Top Ten New Insights on the Climate

Bushfires on December 31, 2019 burning along the east coast of Australia. The brown area is burned vegetation with a width of about 50 km and a length of 100 km. Source: European Space Agency (ESA), contains modified Copernicus Sentinel data (2019), processed by ESA, CC BY-SA 3.0 IGO

Leading scientists have released the 10 most important new insights on the climate. 

  1. Stabilizing at 1.5°C warming is still possible, but immediate and drastic global action is required. 
  2. Rapid growth in methane and nitrous oxide emissions put us on track for 2.7°C warming. 
  3. Megafires – climate change forces fire extremes to reach new dimensions with extreme impacts. 
  4. Climate tipping elements incur high-impact risks. 
  5. Global climate action must be just. 
  6. Supporting household behaviour changes is a crucial but often overlooked opportunity for climate action.
  7. Political challenges impede the effectiveness of carbon pricing.
  8. Nature-based solutions are critical for the pathway to Paris – but look at the fine print. 
  9. Building resilience of marine ecosystems is achievable by climate-adapted conservation and management, and global stewardship. 
  10. Costs of climate change mitigation can be justified by the multiple immediate benefits to the health of humans and nature.

The  report was presented to Patricia Espinosa, Executive Secretary of the United Nations Framework Convention on Climate Change (UNFCCC) at COP26.

Dr. Wendy Broadgate, Future Earth Global Hub Director, Sweden, said:

”Whilst we are rapidly running out of time to limit climate change, this report shows that stabilizing at 1.5°C is still possible, but only if immediate and drastic global action is taken.

“Nothing short of 50% greenhouse gas reductions by 2030 and net zero targets by 2040 is sufficient.”

The report warns that we are on the verge of or already past the point of exhausting the carbon budget for exceeding global warming of 1.5°C, with observed increases in methane and nitrous oxide emissions that may even set us on a path to 2.7°C warming.

As temperature warms, so too does the risk of carbon-feedback cycles that may lower the threshold climate tipping points, such as the observed rapid melting of the Antarctic Pine glacier that may result in sea level rise of 0.5 meters or more.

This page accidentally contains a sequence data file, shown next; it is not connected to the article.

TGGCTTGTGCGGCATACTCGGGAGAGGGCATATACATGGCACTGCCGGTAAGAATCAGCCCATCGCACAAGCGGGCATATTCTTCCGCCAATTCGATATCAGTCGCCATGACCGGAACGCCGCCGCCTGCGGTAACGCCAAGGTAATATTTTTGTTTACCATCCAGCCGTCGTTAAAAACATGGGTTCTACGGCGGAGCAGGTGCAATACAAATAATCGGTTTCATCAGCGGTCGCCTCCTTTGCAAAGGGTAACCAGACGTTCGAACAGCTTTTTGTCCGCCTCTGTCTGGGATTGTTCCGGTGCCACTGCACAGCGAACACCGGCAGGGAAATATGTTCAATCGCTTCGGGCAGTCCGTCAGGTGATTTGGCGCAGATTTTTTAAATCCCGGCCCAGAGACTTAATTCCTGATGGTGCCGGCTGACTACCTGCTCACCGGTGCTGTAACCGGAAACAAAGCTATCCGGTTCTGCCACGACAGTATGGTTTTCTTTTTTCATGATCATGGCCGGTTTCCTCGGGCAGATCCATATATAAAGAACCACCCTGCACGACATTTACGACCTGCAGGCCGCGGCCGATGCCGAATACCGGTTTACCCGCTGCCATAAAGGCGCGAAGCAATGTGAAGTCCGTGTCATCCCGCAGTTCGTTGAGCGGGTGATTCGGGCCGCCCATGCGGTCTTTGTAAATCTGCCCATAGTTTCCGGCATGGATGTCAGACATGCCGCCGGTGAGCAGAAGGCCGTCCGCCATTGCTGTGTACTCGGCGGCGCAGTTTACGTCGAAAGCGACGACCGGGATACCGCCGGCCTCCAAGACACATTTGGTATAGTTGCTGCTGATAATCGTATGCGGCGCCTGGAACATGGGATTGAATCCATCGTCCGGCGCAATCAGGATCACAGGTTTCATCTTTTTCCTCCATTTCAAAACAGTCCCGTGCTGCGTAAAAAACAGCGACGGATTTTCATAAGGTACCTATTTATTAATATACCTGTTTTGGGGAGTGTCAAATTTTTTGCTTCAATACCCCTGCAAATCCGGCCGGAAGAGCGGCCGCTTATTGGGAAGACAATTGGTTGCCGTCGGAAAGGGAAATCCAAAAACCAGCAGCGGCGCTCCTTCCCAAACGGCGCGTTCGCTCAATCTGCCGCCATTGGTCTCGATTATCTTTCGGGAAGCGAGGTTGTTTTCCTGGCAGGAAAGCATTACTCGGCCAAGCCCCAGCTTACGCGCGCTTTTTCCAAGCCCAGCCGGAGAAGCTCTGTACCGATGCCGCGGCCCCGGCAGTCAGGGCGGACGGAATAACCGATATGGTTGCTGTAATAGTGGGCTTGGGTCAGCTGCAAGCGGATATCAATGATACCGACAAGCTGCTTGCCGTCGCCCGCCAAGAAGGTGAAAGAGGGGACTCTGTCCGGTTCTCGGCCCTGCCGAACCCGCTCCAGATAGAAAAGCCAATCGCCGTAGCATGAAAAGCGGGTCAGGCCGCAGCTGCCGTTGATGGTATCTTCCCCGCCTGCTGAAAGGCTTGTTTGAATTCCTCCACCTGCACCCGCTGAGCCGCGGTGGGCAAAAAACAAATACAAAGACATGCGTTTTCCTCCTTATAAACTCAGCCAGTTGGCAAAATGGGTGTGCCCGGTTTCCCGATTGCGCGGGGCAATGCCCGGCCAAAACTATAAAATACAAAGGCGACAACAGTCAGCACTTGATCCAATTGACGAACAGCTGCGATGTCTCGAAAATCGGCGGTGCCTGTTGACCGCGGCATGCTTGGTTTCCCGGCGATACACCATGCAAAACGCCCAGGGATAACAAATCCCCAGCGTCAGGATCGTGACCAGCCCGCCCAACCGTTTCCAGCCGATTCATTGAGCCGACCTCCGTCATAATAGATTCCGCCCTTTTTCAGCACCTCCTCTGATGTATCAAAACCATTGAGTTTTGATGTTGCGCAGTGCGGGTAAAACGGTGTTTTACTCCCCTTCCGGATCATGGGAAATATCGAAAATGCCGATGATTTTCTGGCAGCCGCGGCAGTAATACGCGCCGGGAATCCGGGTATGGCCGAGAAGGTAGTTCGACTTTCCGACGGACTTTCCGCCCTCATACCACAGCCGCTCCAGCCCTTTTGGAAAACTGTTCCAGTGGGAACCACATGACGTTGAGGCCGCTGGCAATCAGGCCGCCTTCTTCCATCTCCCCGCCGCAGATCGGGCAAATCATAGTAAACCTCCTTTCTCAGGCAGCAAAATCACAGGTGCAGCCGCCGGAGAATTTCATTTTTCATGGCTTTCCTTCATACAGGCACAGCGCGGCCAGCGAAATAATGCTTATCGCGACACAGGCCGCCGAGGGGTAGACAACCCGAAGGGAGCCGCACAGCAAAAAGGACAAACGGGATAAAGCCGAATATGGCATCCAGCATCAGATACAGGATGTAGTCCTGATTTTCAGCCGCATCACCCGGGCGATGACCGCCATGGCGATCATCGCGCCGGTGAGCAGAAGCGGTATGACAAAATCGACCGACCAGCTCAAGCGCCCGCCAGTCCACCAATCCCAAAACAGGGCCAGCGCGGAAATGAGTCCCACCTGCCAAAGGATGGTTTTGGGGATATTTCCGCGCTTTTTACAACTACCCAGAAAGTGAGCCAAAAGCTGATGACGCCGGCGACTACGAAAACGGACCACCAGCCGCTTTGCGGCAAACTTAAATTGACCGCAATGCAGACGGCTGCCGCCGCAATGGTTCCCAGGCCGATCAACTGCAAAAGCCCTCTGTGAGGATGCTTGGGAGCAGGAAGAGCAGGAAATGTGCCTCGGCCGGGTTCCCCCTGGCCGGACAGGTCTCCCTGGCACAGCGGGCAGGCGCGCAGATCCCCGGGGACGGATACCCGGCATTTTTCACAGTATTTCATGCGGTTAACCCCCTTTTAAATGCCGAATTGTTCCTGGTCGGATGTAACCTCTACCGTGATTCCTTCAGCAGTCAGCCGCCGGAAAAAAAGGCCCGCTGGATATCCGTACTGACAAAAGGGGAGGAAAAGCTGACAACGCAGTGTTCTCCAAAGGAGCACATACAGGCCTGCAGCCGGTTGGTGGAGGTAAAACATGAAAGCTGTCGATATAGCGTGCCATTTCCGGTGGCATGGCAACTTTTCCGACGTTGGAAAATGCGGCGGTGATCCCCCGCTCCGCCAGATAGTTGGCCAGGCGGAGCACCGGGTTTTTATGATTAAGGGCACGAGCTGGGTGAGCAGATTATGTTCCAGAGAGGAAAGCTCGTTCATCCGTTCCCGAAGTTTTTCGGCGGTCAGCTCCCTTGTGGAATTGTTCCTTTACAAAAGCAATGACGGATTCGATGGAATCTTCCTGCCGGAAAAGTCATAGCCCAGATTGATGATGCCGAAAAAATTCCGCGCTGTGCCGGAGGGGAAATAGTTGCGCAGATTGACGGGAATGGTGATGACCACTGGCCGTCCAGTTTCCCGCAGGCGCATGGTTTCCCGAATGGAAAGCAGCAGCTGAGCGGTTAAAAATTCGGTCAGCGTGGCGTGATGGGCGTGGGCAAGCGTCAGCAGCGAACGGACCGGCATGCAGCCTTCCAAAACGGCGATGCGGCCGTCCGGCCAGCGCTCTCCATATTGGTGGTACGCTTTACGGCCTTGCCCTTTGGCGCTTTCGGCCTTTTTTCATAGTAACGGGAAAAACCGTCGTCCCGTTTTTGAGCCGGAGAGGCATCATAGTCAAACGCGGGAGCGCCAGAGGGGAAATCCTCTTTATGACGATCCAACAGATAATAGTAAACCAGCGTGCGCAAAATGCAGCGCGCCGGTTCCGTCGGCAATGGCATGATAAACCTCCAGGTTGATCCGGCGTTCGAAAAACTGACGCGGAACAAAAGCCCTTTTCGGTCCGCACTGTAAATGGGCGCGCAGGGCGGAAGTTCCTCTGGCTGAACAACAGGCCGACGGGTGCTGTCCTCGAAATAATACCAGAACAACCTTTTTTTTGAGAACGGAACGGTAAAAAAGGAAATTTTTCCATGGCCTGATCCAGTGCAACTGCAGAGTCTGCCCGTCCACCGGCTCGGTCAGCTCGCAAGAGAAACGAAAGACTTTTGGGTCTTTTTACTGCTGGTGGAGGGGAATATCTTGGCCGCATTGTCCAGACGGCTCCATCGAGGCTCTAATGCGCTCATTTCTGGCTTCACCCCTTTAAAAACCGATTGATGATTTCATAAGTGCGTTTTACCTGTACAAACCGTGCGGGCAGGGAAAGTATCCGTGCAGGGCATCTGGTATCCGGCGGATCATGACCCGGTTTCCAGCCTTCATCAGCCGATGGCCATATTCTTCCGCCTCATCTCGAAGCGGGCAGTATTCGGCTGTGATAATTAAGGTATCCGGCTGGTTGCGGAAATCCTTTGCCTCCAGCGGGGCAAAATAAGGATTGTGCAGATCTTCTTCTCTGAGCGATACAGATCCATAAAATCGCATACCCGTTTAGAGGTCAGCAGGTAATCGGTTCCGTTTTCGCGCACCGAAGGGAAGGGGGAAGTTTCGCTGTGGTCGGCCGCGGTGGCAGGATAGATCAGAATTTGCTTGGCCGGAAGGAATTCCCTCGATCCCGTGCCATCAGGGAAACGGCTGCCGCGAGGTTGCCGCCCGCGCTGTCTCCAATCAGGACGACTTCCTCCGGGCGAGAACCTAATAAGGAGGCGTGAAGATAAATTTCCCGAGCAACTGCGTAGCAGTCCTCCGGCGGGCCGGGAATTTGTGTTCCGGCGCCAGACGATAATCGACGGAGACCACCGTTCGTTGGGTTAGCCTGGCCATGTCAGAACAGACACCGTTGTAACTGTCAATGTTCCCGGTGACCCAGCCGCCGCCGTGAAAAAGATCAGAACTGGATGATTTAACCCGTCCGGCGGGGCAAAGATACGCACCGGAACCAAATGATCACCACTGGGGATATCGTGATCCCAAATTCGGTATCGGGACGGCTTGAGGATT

Given that human and ecosystem health are inextricably linked, deep transformations of energy and consumption patterns are required that must also take into account justice and equity, including support for vulnerable populations.

Prof. Detlef Stammer, Professor at the University of Hamburg and Joint Scientific Committee Chair of the World Climate Research Programme, stated:

“Our knowledge of the climate system has grown rapidly in recent years, but policymaking has yet to catch up with these critical advances.

“This report’s findings are a strong call to decision-makers to meet the urgency of the state of our climate and help put us back on a path to a sustainable future.”

The 10 New Insights in Climate Science series is a joint initiative of Future Earth, the Earth League, and the World Climate Research Programme. The 10 New Insights in Climate Science 2021 report was prepared by a consortium of 54 leading researchers from 21 countries. The annual series synthesizes the latest climate change related research for the international science-policy community. Since 2017, installments have been launched annually at the Climate COP with the UNFCCC Executive Secretary. Learn more at

Professor Johan Rockström, Director of the Potsdam Institute for Climate Impact Research and Co-Chair of the Earth League, explained:

“Science is clear, exceeding 1.5°C of global warming poses major challenges for humans and societies around the world, and raises the risks of crossing critical tipping points that regulate the state of the climate system.

“We do not know exactly at what temperature rise tipping elements shift from dampening to self-reinforcing global warming, but it is increasingly clear that we must stay as far away as possible from 2°C.

“This makes tipping elements like the Greenland ice sheet and our large forest systems, our new global commons, which need to be governed by the world community, to secure our future on Earth.”

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